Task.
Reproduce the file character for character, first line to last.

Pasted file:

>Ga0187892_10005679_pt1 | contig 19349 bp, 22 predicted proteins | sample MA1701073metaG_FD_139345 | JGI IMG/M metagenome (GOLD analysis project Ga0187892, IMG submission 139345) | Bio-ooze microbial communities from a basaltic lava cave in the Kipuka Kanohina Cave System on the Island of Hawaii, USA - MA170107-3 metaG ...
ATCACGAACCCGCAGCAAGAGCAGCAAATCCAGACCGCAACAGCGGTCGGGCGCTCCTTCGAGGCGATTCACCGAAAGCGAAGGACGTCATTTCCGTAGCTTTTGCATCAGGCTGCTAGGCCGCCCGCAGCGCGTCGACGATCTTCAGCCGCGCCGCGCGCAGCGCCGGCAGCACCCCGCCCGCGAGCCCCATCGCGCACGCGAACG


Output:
>Ga0187892_10005679_pt1 | contig 19349 bp, 22 predicted proteins | sample MA1701073metaG_FD_139345 | JGI IMG/M metagenome (GOLD analysis project Ga0187892, IMG submission 139345) | Bio-ooze microbial communities from a basaltic lava cave in the Kipuka Kanohina Cave System on the Island of Hawaii, USA - MA170107-3 metaG ...
ATCACGAACCCGCAGCAAGAGCAGCAAATCCAGACCGCAACAGCGGTCGGGCGCTCCTTCGAGGCGATTCACCGAAAGCGAAGGACGTCATTTCCGTAGCTTTTGCATCAGGCTGCTAGGCCGCCCGCAGCGCGTCGACGATCTTCAGCCGCGCCGCGCGCAGCGCCGGCAGCACCCCGCCCGCGAGCCCCATCGCGCACGCGAACG